Verb Tense  verb tense
 Verb tense indicates the time of an action, condition, or event.


Verb tense

From A New English Grammar for Schools, by Thomas Harvey

I. There are three divisions of time:

past, present, future

II. Each division of time has two tenses:

absolute, relative

A. The absolute tenses (past, present, future) show indefinite or incomplete action

1. Past tense indicates what took place completely in the past.
I wrote. (unclear when the action finished)
The army was sailing. (unclear when the action finished)

a. The past indicative, like the present, denotes what was habitual.
We walked five miles every morning.
It may denote an act in past time, but not completed:
He was driving furiously when I saw him.

b. The past potential denotes
i. a duty or obligation, without reference to time.
Judges should be merciful.
ii. a habit or custom.
He would be absent a week at a time.
iii. ability possessed in past time.
He could walk yesterday.
iv. present possibility or power.
I could write [now] if I would.
v. a future possibility.
If I should write to you [hereafter], you must answer immediately.
2. Present tense indicates present time.
I walk. (unclear when the action finishes)
The army is marching. (unclear when the action finishes)
a. The present tense is used in expressing a general truth, or what is habitual.
Perseverance conquers all things.

The mail arrives at six p.m.
b. If composed of a being verb and the present participle of the principal verb, the present tense expresses what is now occurring.
The train is moving.
c. The historical present is the present used for the past to describe more vividly what took place in past time.
Tacitus describes the manners and customs of the ancient Germans.
Ulysses wakes, not knowing where he was. Pope
Matthew traces the descent of Joseph; Luke traces that of Mary.
The present of the speaker or hearer is what is meant by present time. The present of the reader may not be the same as that of the writer.
d. When preceded by a relative pronoun, or by conjunctive adverbs of time, the present tense is sometimes future in its reference.
He will please all who meet him.

The flowers will bloom when spring comes.

3. Future tense expresses what will take place in future time.
I shall return soon. (unclear when the action will finish)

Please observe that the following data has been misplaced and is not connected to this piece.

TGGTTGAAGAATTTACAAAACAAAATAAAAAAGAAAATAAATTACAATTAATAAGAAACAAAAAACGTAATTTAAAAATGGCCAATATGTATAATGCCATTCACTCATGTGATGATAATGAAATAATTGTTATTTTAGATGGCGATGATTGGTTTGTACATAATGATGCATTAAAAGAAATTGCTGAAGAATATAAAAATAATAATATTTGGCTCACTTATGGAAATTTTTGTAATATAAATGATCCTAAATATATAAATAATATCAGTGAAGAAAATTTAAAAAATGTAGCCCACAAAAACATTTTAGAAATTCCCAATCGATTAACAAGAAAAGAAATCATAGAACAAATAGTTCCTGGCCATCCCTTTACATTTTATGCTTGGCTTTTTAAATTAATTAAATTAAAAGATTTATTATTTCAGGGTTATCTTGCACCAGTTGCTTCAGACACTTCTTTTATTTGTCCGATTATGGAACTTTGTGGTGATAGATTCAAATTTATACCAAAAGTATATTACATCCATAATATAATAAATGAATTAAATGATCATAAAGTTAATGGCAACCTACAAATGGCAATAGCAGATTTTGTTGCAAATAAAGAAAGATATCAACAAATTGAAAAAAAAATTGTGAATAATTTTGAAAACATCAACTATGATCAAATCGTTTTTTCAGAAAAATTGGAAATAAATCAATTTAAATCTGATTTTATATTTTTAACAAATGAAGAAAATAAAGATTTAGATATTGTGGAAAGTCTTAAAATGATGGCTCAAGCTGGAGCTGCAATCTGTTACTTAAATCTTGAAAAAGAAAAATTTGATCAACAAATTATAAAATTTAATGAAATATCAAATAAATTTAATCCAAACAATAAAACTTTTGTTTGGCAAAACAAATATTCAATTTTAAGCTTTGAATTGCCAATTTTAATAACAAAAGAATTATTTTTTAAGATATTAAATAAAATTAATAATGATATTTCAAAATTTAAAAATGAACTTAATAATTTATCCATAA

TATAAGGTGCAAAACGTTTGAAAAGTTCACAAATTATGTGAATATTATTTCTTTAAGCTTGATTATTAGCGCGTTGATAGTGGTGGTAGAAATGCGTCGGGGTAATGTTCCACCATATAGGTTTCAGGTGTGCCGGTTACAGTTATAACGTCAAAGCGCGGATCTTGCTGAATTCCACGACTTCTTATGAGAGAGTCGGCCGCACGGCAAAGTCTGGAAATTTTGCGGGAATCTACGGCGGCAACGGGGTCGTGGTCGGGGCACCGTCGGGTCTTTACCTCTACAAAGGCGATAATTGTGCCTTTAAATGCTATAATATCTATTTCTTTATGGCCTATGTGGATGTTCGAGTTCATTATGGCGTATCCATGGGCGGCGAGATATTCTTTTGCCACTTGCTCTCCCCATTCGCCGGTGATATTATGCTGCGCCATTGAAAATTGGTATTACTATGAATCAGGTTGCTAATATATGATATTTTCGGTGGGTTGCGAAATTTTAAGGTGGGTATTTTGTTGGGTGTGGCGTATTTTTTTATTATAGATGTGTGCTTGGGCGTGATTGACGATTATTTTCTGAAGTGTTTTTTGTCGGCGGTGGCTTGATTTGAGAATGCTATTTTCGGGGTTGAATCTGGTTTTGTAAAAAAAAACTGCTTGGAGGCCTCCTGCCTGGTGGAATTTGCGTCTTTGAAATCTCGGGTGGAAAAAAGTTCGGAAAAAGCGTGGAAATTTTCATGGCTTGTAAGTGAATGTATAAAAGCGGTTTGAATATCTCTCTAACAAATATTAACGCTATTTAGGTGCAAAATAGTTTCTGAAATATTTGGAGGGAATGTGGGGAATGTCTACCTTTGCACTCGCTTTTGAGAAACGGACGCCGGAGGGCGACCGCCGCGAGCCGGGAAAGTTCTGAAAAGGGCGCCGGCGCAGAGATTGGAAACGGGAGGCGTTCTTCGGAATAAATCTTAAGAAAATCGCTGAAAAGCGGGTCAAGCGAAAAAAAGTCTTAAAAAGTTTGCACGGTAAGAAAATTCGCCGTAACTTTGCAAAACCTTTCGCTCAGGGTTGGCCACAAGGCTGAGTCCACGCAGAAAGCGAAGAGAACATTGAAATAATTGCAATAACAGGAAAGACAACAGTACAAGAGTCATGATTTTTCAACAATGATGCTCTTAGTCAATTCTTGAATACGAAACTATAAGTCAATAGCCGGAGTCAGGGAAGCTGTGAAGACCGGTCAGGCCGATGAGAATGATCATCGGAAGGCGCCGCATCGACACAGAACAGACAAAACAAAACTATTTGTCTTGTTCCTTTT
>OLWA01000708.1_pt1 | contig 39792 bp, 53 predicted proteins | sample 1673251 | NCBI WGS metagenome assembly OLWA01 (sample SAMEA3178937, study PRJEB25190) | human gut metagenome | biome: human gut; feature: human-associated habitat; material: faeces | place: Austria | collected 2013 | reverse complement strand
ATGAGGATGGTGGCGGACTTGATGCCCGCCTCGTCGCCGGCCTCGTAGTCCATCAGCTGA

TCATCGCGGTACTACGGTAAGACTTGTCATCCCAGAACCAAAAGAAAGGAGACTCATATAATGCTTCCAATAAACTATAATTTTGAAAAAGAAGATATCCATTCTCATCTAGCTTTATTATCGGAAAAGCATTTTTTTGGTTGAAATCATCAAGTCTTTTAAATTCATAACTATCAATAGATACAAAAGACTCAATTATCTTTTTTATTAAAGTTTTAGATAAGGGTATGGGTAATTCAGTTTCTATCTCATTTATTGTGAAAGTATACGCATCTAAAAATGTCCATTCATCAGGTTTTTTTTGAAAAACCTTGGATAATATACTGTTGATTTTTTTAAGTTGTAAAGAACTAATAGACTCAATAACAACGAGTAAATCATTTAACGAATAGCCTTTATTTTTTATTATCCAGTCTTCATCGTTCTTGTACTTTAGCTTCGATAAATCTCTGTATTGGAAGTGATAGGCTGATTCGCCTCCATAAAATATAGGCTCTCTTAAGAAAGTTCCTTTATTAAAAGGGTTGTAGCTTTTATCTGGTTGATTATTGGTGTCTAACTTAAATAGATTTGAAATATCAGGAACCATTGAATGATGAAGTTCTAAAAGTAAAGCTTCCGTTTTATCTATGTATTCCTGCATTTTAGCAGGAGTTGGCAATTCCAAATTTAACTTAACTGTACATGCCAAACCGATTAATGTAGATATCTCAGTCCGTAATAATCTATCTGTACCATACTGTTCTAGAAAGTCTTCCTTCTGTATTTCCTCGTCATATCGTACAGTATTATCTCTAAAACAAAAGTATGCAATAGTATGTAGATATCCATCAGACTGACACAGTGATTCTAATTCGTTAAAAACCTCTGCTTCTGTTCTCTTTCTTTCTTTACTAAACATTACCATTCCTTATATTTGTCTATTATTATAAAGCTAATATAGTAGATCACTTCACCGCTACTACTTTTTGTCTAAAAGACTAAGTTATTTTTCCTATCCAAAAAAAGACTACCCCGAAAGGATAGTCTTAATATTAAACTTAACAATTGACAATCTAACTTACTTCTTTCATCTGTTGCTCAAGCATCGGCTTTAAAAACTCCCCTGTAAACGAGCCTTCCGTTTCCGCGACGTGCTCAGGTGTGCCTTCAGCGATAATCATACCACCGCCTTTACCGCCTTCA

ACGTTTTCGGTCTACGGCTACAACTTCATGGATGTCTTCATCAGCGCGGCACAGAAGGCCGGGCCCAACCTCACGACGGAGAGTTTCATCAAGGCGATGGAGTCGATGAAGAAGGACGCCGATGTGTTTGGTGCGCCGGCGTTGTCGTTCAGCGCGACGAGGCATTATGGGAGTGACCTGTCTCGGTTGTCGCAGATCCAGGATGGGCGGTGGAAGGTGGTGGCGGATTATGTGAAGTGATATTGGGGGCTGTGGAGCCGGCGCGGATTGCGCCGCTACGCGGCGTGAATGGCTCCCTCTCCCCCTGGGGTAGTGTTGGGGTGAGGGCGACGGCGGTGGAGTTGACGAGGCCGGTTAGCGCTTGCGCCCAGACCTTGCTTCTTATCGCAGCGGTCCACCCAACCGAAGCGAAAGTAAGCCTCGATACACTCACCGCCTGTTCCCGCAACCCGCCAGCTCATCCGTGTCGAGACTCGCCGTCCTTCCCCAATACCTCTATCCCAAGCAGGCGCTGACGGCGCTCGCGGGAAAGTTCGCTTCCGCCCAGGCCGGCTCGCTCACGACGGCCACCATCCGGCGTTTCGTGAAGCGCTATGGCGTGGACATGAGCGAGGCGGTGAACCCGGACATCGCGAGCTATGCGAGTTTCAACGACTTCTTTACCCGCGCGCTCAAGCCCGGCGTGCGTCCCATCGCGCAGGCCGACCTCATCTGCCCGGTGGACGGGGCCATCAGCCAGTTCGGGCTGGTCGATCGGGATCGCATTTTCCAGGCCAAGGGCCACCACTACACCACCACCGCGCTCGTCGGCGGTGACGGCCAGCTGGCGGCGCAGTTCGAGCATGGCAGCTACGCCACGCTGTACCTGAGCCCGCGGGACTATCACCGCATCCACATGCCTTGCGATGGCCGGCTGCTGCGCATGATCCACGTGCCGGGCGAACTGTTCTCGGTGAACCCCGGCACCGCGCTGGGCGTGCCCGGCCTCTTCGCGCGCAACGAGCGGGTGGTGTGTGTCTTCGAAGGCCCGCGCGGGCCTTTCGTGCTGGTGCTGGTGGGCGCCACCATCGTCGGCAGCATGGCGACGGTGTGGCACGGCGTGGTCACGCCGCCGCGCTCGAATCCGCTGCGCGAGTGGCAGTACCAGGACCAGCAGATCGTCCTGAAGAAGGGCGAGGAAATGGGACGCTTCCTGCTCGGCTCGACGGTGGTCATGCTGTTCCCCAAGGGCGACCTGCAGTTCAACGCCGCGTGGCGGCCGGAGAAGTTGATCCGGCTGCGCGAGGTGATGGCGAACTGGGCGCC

The lion shall eat straw like the ox.
(unclear when the action will finish)
a. Shall and will are the signs of the future tense.
i. Shall expresses the action or event
  •  as a duty commanded.
He shall pay you.

Thou shalt not steal.
  • as a prediction.
I shall make a million dollars.
  • as future.
I shall leave at noon.
ii. Will expresses the action or event
  • as something determined upon.
I will go; no power on earth can prevent me.
The cause will raise up armies.
  • as future.
You will feel better tomorrow.
b. Shall, in the first person, and will, in the second and third, are usually used to show future.
We shall arrive there by noon.

You will be glad to see us.

He will be with us.
c. Will is used, in the first person, to denote determination; and shall, in the second and third, to denote necessity.
I will write to you.

I will not do it, come what may.

Neither he nor you shall go without me.

B. The relative tenses are the present perfect, the past perfect, and the future perfect. The action is shown as completed (or perfected).

1. Past perfect tense represents an act as ended or completed at or before a certain past time.
She had finished her task before three o’clock. (action 'perfected' -- clearly finished)

The cars had started before we reached the depot.
(action 'perfected' -- clearly finished)
a. The past is frequently used instead of the past perfect to denote the completion of an act at or before a certain past time mentioned.
The boat left before midnight.
b. The past perfect subjunctive and past perfect potential deny the action or event.
If I had started sooner, I would have overtaken you.
2. Present perfect tense represents an action or event as past, but connected with present time.
I have learned my lesson.
(action 'perfected' -- clearly finished)
a. Have”, the sign of the present perfect tense, originally denoted possession. It retains this meaning when used as a principal verb. As an auxiliary (helping verb), it denotes completion.
The hunters have killed a wolf.

A man has fallen from the bridge.
b. When preceded by a subordinate connective of time, the present perfect tense sometimes denotes future time.
He will forward the goods as soon as he has received them.
3. Future perfect tense represents an action as finished or ended at or before a certain future time.
I shall have finished my task at three o’clock.
(action 'perfected' -- clearly finished)

We shall have dined before you arrive.
(action 'perfected' -- clearly finished)

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